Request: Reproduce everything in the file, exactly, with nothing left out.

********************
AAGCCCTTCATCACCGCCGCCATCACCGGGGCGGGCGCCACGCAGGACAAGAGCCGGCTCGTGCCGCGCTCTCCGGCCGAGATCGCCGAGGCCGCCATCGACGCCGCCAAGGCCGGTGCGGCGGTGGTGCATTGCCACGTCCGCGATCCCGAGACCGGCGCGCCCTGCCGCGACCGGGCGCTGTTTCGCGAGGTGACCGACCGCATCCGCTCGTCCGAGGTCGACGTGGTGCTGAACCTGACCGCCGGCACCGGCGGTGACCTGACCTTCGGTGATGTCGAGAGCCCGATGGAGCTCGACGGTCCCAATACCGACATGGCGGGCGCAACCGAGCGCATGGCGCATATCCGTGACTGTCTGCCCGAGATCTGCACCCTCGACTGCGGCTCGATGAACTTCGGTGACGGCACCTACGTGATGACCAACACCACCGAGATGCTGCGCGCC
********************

AAGCCCTTCATCACCGCCGCCATCACCGGGGCGGGCGCCACGCAGGACAAGAGCCGGCTCGTGCCGCGCTCTCCGGCCGAGATCGCCGAGGCCGCCATCGACGCCGCCAAGGCCGGTGCGGCGGTGGTGCATTGCCACGTCCGCGATCCCGAGACCGGCGCGCCCTGCCGCGACCGGGCGCTGTTTCGCGAGGTGACCGACCGCATCCGCTCGTCCGAGGTCGACGTGGTGCTGAACCTGACCGCCGGCACCGGCGGTGACCTGACCTTCGGTGATGTCGAGAGCCCGATGGAGCTCGACGGTCCCAATACCGACATGGCGGGCGCAACCGAGCGCATGGCGCATATCCGTGACTGTCTGCCCGAGATCTGCACCCTCGACTGCGGCTCGATGAACTTCGGTGACGGCACCTACGTGATGACCAACACCACCGAGATGCTGCGCGCC